Interior Composite Render
|We will use Vray to render a Rhino model using artificial lights. Then use Photoshop to compile and edit the final image.|
|Uses Tool(s)||Rhinoceros , VRay , Photoshop CS5|
Setup 3D model
Find desired view
Considering the discussion of successful renders, determine where you want your camera to be in your Rhino model. Consider using walkabout to simulate walking through your model. You can use camera with the SHOW option to see the camera movement in other viewports. Consider changing the lens focal length in the viewport properties.
Edit model if necessary
You may need to make changes to your model to achieve your desired results. For instance, you might want to eliminate some walls behind the camera to allow more light in, or make a section cut right behind the camera and hide that part of the building. You you should hide all non visible geometry (unless they will affect the lighting) to speed up rendering time.
Dont forget to save your view before rendering. This is especially important if doing multiple renders to compile later on, or generating linework to add.
Edit and Assign Materials
Consider what type of materials you want to represent in your scene. Follow the steps from the course page to develop a set of materials in Vray
A good practice is to save a copy of your Rhino file dedicated to you render if you plan to continue editing the model. This way you can assign objects to layers that are organized and named by material.
Follow the steps in the course page to assign materials to their corresponding layer
Setup Vray Options
Consider the two general categories of Vray lighting: Direct and Indirect.
- Indirect: Vray is a popular render program because of its "Global Illumination" (GI) feature. This allows a scene to be well lit without manually adding lights. However, shadows are often soft and ambiguous.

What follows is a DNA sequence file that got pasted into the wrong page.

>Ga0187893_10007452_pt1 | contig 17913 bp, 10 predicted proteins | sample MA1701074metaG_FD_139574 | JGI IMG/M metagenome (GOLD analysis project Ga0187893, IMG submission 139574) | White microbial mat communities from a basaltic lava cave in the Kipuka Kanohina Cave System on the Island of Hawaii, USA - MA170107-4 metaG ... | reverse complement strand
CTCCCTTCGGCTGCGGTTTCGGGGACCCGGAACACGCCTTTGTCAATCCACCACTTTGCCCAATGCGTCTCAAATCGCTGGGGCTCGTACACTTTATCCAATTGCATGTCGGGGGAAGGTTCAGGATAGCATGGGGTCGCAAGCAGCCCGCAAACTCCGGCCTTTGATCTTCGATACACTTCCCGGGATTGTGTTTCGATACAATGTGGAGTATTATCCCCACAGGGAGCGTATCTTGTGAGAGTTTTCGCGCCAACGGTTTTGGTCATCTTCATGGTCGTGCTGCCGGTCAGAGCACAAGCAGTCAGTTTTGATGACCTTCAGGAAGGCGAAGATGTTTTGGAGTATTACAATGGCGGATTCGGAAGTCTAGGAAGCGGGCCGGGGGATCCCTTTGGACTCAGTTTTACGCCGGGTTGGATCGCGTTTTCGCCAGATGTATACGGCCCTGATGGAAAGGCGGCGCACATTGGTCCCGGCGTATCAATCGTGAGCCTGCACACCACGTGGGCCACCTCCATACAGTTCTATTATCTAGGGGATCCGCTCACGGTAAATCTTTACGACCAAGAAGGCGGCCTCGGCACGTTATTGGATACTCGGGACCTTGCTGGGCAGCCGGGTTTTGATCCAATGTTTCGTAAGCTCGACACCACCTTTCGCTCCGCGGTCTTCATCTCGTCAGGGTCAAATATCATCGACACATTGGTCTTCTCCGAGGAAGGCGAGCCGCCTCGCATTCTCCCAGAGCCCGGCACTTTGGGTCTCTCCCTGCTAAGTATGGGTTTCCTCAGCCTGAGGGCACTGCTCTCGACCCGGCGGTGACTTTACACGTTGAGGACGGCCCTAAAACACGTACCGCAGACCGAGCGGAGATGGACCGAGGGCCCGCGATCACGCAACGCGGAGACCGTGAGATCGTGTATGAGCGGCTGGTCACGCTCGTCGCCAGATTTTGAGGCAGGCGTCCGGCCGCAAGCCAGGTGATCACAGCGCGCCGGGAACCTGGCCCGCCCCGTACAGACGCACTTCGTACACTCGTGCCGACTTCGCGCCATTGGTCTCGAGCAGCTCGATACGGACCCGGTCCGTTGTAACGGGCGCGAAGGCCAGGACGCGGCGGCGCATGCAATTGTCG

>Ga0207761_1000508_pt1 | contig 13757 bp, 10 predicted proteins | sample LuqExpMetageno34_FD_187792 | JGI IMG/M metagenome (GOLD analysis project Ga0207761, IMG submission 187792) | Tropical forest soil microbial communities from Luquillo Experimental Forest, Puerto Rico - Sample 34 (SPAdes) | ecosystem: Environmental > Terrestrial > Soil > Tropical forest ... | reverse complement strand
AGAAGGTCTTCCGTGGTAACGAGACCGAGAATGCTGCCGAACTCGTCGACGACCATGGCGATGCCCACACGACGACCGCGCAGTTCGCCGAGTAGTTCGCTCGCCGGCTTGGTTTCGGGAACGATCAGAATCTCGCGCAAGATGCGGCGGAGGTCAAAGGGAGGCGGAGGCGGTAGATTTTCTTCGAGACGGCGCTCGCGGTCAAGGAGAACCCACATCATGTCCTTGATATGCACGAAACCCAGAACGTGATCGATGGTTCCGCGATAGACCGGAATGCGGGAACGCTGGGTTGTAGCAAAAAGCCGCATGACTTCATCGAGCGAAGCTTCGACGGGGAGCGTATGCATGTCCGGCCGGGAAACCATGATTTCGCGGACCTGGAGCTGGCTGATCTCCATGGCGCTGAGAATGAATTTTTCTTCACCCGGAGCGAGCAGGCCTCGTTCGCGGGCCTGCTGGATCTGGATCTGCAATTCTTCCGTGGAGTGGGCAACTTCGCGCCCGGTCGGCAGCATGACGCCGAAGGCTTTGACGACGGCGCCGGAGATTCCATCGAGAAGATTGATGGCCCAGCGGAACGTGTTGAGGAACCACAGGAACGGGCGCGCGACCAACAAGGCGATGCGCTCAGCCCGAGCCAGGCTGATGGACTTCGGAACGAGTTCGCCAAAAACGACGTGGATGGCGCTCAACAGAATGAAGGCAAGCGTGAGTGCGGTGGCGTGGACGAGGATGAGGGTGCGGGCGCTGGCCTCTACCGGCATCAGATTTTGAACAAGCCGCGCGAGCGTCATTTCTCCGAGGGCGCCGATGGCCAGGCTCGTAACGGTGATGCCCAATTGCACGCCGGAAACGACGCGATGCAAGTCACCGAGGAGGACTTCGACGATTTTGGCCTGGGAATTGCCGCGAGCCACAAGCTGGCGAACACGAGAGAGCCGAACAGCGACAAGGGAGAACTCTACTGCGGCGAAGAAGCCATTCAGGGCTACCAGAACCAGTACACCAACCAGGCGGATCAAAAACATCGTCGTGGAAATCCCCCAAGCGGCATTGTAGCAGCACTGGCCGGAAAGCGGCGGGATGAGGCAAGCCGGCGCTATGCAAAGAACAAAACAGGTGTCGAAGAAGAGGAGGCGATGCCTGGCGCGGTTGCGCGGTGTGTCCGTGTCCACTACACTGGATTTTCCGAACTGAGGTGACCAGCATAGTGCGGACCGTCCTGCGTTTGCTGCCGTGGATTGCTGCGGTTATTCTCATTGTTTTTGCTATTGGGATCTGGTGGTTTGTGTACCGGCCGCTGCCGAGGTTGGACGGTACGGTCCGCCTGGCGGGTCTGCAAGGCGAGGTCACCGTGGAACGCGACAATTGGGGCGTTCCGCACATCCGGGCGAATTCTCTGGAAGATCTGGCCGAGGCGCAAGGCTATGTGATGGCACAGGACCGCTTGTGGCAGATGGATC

- Direct: Various lights can be manually inserted into your scene for more descriptive or dramatic effect. The most versatile and effective is the "Rectangular Light." With normal settings enabled, the size that you create this light at, and the distance it is placed from your scene will affect the light it casts. Other options are directional, point, and spot lights.
Vray uses a primary and secondary render engine. There are several combinations you may choose by opening the "Indirect Illumination" panel in Vray options. We will use:
- PRIMARY: Deterministic Monte-Carlo (DMC) - the most accurate method of light calculation, but takes the most time (therefore use small output sizes or other engines for test renders). To improve DMC results, open the "Image Sampler" panel in Vray options. Change the IMAGE SAMPLER option from "Adaptive subdivision" to "Adaptive DMC." Then change the "Max Subdivisions" to 50.
- SECONDARY: Light cache
Make sure the necessary VFB channels are added to the render
Set your output to an appropriate size in the options menu and render. Make sure to save all the necessary channels. Access the various channels in the top left hand of the render. Save by clicking the disc icon.
Establish Photoshop layers
- Open the various saved channels and copy and paste them into one file.
Edit base RGB image as necessary
- Try auto tone, color, and contrast under "image" in photoshop. These may or may not improve your render.
- Edit levels and other adjustments with this tool:
Add entourage, furniture, background images, etc
- You can collect entourage from ; Here
Blend layers using channels
- Using the steps outlined in the course page, blend images that exist behind glazing or other effects as needed.
- Visit this tool for a comprehensive list of blending examples:
Put finishing touches on comprehensive image
- Adjust the final image as necessary. Consider these following tutorials for simple tricks that can make your render pop.